A few weeks back i passed the Helena Rubinstein pavilion and i was shocked to see a scaffold on its roof.
Building sites are part of the city scape, and Tel Aviv without building sites wouldn't be Tel Aviv, but adding additional floors to this beautiful pavilion built in the 50ies...really?
And w.t.f.....the thing is collapsing...oh, wait...
Shai Ratner's "Monument" is intending to make viewers feel exactly that. So simple but also so smart and complex. Today i got to see the exhibition inside the pavilion and together with Ohad's friday evening meal, it was definitely the highlight of this day. "Workspace" is an exhibition based around the theme of the work space.
I was really impressed by the pieces of Roy Mordechay balancing between carpentry and art, influenced by his relationship with his father who is a carpenter. I felt close to Roy's work, even though my father doesn't own a carpentry and didn't loose a finger in the workshop. I feel myself designer and carpenter at the same time, and i like the poetry that Roy shows between the two, the down to earth side and the floating abstract one. Roy's work is like listening to a conversation between those worlds. The wooden model of Roy's father's Subaru car, that stands as a central piece in the room is a piece of perfect craftsmanship, a masterpiece of carpentry and yet an object completely free of any kind of functionality. It reminded me a bit of Richard Artschwager...
Reut Fester's work also has a deep connection to her family and to the store that her family owns. This store, which is also home to her studio, is omnipresent in her work. I really liked the video "Sagi", that documents her brother's wish to become an artist himself and ends by showing him as a living readymade. In the entrance of the exhibition, Reut built a small store, "Knoller - Helena Rubinstein Branch" where she is selling little pieces and ready mades.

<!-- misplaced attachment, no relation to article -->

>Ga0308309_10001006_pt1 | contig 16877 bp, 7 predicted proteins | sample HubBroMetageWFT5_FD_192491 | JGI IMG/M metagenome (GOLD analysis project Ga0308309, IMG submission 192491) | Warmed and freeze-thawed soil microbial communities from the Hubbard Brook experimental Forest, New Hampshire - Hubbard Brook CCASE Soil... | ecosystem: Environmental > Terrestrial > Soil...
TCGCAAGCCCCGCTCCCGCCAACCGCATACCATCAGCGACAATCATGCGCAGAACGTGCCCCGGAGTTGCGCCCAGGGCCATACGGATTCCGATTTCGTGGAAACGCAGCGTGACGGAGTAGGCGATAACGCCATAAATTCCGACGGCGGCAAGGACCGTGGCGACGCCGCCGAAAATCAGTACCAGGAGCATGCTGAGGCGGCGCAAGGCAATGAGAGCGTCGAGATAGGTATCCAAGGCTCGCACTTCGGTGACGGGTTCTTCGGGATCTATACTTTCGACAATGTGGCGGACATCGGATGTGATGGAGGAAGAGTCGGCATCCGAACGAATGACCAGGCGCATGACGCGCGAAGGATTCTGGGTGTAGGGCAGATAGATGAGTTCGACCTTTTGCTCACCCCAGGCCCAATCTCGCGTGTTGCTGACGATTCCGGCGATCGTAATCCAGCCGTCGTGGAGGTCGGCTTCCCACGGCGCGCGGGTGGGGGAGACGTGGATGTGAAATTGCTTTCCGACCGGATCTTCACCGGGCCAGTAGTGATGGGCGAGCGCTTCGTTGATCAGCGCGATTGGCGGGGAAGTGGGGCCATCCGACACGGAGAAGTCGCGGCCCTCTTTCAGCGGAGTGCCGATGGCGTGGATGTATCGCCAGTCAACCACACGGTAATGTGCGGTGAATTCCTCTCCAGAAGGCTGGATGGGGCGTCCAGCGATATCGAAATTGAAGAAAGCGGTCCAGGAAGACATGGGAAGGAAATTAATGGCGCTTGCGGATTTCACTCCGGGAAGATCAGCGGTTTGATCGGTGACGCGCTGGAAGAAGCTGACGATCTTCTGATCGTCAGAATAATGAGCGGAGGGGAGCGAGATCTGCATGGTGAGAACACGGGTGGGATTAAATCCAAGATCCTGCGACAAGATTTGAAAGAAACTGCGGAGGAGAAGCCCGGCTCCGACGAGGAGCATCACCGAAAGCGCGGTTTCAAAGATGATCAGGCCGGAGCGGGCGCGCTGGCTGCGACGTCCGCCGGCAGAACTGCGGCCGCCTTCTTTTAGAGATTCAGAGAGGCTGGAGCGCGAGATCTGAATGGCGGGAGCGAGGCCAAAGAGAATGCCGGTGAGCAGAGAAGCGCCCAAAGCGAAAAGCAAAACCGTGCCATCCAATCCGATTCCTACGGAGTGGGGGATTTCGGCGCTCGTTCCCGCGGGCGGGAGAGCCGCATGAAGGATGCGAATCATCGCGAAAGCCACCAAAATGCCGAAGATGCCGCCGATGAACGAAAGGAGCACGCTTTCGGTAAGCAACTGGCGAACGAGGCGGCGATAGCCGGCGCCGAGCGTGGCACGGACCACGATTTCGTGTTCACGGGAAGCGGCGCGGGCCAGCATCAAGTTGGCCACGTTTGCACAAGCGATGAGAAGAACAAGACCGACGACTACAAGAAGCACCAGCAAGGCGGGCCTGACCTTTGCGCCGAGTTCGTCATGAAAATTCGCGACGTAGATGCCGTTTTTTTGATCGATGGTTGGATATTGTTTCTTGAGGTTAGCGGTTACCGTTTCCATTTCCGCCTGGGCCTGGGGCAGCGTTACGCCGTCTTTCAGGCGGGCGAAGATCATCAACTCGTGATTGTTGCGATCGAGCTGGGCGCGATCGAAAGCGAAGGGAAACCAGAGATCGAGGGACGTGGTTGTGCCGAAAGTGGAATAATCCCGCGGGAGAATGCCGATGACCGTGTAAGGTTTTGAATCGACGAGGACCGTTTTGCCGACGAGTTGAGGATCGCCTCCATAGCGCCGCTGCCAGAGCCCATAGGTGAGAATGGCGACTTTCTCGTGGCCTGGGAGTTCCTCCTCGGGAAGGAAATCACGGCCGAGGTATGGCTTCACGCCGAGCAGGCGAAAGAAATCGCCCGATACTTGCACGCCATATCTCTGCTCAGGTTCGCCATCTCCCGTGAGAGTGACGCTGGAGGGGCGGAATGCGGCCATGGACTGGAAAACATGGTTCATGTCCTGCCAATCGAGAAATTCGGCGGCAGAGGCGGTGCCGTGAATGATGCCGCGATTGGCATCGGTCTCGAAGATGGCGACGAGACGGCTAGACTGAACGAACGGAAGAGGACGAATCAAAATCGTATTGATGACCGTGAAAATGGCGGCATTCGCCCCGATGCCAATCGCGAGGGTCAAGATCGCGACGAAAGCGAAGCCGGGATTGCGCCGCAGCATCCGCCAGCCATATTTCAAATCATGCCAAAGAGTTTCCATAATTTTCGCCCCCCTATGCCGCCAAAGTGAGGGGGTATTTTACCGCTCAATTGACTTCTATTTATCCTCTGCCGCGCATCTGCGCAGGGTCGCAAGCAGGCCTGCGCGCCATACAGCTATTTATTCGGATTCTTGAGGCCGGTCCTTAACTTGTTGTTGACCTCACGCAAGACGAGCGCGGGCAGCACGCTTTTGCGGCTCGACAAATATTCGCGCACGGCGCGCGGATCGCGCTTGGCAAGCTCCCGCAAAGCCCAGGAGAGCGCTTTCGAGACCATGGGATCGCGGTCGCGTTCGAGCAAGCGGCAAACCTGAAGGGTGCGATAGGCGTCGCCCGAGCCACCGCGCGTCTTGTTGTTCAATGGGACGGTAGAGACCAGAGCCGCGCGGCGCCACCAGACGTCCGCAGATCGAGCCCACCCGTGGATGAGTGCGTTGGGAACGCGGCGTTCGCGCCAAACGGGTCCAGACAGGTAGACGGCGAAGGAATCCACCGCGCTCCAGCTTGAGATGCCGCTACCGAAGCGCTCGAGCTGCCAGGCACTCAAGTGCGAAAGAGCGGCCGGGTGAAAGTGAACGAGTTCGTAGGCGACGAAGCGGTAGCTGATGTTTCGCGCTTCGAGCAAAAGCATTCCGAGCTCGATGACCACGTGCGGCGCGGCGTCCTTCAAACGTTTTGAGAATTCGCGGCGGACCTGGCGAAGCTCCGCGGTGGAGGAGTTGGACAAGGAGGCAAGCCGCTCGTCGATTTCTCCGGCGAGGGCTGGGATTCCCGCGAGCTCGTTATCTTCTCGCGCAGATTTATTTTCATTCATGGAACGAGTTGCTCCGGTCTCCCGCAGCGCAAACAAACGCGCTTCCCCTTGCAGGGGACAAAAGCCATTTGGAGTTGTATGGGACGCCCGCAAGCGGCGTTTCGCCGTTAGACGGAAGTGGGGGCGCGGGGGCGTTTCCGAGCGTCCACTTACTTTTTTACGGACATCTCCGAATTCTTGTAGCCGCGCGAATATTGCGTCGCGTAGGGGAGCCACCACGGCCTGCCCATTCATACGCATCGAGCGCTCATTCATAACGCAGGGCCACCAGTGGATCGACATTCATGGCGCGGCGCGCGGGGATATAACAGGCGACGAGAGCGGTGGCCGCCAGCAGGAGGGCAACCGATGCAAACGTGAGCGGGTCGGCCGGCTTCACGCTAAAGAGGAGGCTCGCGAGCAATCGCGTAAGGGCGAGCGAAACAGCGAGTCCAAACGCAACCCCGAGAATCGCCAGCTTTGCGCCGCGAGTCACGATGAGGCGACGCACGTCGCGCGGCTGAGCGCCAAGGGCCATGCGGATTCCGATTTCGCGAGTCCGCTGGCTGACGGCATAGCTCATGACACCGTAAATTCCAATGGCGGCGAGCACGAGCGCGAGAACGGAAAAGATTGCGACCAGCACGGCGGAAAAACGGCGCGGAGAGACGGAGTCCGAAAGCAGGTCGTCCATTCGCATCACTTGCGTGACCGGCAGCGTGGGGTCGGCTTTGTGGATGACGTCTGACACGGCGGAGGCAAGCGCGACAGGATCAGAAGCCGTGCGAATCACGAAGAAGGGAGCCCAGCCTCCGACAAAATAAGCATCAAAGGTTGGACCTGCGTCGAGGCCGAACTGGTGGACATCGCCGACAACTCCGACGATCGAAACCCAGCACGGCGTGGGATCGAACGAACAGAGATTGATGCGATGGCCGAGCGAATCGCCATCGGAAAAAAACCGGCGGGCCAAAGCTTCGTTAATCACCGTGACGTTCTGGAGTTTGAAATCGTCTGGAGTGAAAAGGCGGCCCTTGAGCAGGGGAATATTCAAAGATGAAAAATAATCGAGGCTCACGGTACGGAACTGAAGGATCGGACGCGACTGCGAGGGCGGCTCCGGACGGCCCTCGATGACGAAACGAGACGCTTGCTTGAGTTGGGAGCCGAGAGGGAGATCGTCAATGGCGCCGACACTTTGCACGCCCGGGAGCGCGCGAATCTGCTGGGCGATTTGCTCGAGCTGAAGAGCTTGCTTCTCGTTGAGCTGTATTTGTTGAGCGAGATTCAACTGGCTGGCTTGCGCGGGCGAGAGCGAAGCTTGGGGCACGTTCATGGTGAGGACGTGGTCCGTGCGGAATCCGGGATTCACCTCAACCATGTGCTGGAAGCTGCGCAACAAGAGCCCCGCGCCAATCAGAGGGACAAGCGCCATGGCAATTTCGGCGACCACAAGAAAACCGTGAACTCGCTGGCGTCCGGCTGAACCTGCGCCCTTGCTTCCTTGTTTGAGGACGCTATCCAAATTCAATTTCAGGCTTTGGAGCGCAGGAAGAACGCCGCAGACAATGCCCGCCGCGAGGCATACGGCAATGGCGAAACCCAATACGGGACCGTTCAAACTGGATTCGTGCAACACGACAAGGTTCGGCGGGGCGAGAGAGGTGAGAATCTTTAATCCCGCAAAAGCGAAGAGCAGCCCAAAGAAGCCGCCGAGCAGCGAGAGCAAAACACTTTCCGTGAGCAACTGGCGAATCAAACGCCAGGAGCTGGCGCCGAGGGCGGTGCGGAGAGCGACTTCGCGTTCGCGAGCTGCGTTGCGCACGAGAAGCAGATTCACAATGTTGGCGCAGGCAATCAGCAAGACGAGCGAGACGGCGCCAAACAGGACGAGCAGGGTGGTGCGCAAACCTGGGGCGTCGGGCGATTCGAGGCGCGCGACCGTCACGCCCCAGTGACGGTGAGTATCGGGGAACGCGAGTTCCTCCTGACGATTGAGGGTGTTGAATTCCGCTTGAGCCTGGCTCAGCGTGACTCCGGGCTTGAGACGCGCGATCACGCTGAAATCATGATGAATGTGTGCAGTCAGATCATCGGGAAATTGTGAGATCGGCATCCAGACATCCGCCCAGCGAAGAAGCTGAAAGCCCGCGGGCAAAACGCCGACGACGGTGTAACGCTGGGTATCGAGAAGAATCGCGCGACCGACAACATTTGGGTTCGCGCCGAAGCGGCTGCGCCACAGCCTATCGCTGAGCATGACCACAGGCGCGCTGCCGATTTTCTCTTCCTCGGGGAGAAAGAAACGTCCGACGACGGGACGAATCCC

Meir Tati's piece "Sharashka" is filling the whole upper floor of the pavilion and reconstructs a labor camp inspired by a russian gulag. The walls are filled with paintings that remind of graffiti art and on a big screen, Tati shows himself wearing a yellow mask, wandering around the premises of the russian camp in the snow. I felt a disturbing closeness and at the same time distance when walking through the labyrinth of rooms of sharashka. The description of the work says: "The choice of the Gulag as a workspace by an Israeli artist may seem somewhat puzzling. Nevertheless, pursuing a history which is distant in terms of both time and space may, in fact, be liberating.Engagement with the story of the other by borrowing a human catastrophe "not his own"enables Meir Tati to address broad subjects from disillusioned, more principled and less involved perspective: socialism, totalitarian regimes, tyranny, genocide, and the unbearable discrepancy between politics and a humanitarian-social leadership. All these project on Jewish-historical events and on local scenarios taking place in the current era."
The exhibition is absolutely worth a visit. You can see it till Saturday 31 October 2015.